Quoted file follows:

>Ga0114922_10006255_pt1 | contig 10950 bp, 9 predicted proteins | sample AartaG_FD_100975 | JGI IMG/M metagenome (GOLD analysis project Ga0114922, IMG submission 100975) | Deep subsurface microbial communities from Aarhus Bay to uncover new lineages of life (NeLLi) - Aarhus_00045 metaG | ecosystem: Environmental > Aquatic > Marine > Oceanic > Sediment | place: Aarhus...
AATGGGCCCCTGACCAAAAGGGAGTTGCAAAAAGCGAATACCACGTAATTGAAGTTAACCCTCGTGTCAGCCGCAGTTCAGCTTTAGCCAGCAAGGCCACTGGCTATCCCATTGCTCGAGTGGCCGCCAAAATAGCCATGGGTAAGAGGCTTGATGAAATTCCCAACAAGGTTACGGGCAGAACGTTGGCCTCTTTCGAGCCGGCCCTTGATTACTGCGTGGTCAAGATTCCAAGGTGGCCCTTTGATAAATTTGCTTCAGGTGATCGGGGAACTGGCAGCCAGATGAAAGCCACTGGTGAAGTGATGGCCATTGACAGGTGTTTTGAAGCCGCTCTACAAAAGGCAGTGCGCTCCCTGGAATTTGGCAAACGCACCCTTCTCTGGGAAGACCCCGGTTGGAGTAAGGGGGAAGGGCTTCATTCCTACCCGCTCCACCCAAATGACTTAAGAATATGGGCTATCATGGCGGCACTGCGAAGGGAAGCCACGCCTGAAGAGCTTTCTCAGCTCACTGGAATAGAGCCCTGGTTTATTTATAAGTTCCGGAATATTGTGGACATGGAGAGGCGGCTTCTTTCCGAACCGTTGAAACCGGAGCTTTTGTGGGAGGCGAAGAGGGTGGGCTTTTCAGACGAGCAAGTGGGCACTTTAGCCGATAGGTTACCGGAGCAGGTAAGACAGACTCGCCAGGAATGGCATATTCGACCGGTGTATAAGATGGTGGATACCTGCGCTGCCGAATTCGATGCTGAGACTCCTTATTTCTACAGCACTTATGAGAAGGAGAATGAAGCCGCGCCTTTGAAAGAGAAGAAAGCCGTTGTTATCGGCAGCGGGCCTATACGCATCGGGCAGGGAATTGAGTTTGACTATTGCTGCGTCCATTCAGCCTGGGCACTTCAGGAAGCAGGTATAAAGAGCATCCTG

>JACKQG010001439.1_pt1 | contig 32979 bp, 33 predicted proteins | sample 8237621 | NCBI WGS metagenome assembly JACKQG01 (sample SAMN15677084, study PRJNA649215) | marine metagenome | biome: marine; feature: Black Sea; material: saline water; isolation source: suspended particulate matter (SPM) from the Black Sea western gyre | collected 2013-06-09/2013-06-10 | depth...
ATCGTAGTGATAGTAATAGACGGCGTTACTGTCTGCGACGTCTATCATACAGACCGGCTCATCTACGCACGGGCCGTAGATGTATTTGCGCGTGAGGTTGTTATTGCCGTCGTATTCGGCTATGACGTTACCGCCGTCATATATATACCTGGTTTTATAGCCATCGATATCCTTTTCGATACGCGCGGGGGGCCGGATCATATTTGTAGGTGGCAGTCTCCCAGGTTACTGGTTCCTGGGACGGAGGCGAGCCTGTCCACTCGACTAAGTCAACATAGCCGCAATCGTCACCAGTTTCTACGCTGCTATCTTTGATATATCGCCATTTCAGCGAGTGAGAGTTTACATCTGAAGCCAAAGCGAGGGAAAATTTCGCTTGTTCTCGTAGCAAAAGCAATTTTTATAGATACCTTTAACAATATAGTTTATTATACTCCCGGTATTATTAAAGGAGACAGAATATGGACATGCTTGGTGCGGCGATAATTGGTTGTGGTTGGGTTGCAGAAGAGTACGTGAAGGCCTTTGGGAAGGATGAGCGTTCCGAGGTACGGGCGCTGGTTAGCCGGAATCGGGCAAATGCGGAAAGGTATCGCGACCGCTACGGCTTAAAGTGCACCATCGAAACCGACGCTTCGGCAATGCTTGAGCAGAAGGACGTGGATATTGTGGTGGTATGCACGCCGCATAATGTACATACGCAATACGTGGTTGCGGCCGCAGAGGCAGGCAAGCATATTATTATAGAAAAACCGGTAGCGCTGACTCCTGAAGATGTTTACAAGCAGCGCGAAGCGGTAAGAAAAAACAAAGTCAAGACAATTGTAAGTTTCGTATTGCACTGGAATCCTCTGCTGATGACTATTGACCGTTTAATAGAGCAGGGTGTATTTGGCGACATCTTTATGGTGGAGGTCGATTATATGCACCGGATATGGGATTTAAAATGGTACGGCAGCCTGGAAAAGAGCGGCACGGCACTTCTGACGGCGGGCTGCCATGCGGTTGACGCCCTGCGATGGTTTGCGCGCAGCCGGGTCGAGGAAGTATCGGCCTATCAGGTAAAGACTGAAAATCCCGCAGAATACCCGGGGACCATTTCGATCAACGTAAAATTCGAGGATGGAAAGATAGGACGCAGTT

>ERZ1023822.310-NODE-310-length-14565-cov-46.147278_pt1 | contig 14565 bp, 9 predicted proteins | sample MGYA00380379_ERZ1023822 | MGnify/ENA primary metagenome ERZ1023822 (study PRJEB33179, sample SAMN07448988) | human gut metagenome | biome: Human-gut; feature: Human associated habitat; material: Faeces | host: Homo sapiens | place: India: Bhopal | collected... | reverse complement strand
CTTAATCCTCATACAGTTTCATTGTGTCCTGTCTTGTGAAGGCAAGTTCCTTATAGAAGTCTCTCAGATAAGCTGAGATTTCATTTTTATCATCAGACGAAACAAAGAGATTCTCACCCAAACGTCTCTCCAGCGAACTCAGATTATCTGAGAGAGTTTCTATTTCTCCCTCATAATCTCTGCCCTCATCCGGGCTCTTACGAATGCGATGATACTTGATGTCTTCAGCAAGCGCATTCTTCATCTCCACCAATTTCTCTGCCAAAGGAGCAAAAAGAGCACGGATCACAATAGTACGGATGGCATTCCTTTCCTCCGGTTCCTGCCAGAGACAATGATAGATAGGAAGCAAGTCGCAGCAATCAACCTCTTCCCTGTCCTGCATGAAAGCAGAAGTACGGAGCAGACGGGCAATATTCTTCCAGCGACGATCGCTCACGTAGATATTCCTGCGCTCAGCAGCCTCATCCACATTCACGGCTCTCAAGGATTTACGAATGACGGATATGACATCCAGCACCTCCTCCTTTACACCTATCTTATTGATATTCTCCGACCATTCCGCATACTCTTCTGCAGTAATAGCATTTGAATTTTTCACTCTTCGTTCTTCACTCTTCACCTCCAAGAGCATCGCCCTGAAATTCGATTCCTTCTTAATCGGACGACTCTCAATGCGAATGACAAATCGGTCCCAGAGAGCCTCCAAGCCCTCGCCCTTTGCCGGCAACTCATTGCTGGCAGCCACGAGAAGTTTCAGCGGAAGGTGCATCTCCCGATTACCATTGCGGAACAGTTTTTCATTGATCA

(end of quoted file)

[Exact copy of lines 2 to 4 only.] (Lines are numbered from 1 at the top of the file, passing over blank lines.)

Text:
AATGGGCCCCTGACCAAAAGGGAGTTGCAAAAAGCGAATACCACGTAATTGAAGTTAACCCTCGTGTCAGCCGCAGTTCAGCTTTAGCCAGCAAGGCCACTGGCTATCCCATTGCTCGAGTGGCCGCCAAAATAGCCATGGGTAAGAGGCTTGATGAAATTCCCAACAAGGTTACGGGCAGAACGTTGGCCTCTTTCGAGCCGGCCCTTGATTACTGCGTGGTCAAGATTCCAAGGTGGCCCTTTGATAAATTTGCTTCAGGTGATCGGGGAACTGGCAGCCAGATGAAAGCCACTGGTGAAGTGATGGCCATTGACAGGTGTTTTGAAGCCGCTCTACAAAAGGCAGTGCGCTCCCTGGAATTTGGCAAACGCACCCTTCTCTGGGAAGACCCCGGTTGGAGTAAGGGGGAAGGGCTTCATTCCTACCCGCTCCACCCAAATGACTTAAGAATATGGGCTATCATGGCGGCACTGCGAAGGGAAGCCACGCCTGAAGAGCTTTCTCAGCTCACTGGAATAGAGCCCTGGTTTATTTATAAGTTCCGGAATATTGTGGACATGGAGAGGCGGCTTCTTTCCGAACCGTTGAAACCGGAGCTTTTGTGGGAGGCGAAGAGGGTGGGCTTTTCAGACGAGCAAGTGGGCACTTTAGCCGATAGGTTACCGGAGCAGGTAAGACAGACTCGCCAGGAATGGCATATTCGACCGGTGTATAAGATGGTGGATACCTGCGCTGCCGAATTCGATGCTGAGACTCCTTATTTCTACAGCACTTATGAGAAGGAGAATGAAGCCGCGCCTTTGAAAGAGAAGAAAGCCGTTGTTATCGGCAGCGGGCCTATACGCATCGGGCAGGGAATTGAGTTTGACTATTGCTGCGTCCATTCAGCCTGGGCACTTCAGGAAGCAGGTATAAAGAGCATCCTG

>JACKQG010001439.1_pt1 | contig 32979 bp, 33 predicted proteins | sample 8237621 | NCBI WGS metagenome assembly JACKQG01 (sample SAMN15677084, study PRJNA649215) | marine metagenome | biome: marine; feature: Black Sea; material: saline water; isolation source: suspended particulate matter (SPM) from the Black Sea western gyre | collected 2013-06-09/2013-06-10 | depth...
ATCGTAGTGATAGTAATAGACGGCGTTACTGTCTGCGACGTCTATCATACAGACCGGCTCATCTACGCACGGGCCGTAGATGTATTTGCGCGTGAGGTTGTTATTGCCGTCGTATTCGGCTATGACGTTACCGCCGTCATATATATACCTGGTTTTATAGCCATCGATATCCTTTTCGATACGCGCGGGGGGCCGGATCATATTTGTAGGTGGCAGTCTCCCAGGTTACTGGTTCCTGGGACGGAGGCGAGCCTGTCCACTCGACTAAGTCAACATAGCCGCAATCGTCACCAGTTTCTACGCTGCTATCTTTGATATATCGCCATTTCAGCGAGTGAGAGTTTACATCTGAAGCCAAAGCGAGGGAAAATTTCGCTTGTTCTCGTAGCAAAAGCAATTTTTATAGATACCTTTAACAATATAGTTTATTATACTCCCGGTATTATTAAAGGAGACAGAATATGGACATGCTTGGTGCGGCGATAATTGGTTGTGGTTGGGTTGCAGAAGAGTACGTGAAGGCCTTTGGGAAGGATGAGCGTTCCGAGGTACGGGCGCTGGTTAGCCGGAATCGGGCAAATGCGGAAAGGTATCGCGACCGCTACGGCTTAAAGTGCACCATCGAAACCGACGCTTCGGCAATGCTTGAGCAGAAGGACGTGGATATTGTGGTGGTATGCACGCCGCATAATGTACATACGCAATACGTGGTTGCGGCCGCAGAGGCAGGCAAGCATATTATTATAGAAAAACCGGTAGCGCTGACTCCTGAAGATGTTTACAAGCAGCGCGAAGCGGTAAGAAAAAACAAAGTCAAGACAATTGTAAGTTTCGTATTGCACTGGAATCCTCTGCTGATGACTATTGACCGTTTAATAGAGCAGGGTGTATTTGGCGACATCTTTATGGTGGAGGTCGATTATATGCACCGGATATGGGATTTAAAATGGTACGGCAGCCTGGAAAAGAGCGGCACGGCACTTCTGACGGCGGGCTGCCATGCGGTTGACGCCCTGCGATGGTTTGCGCGCAGCCGGGTCGAGGAAGTATCGGCCTATCAGGTAAAGACTGAAAATCCCGCAGAATACCCGGGGACCATTTCGATCAACGTAAAATTCGAGGATGGAAAGATAGGACGCAGTT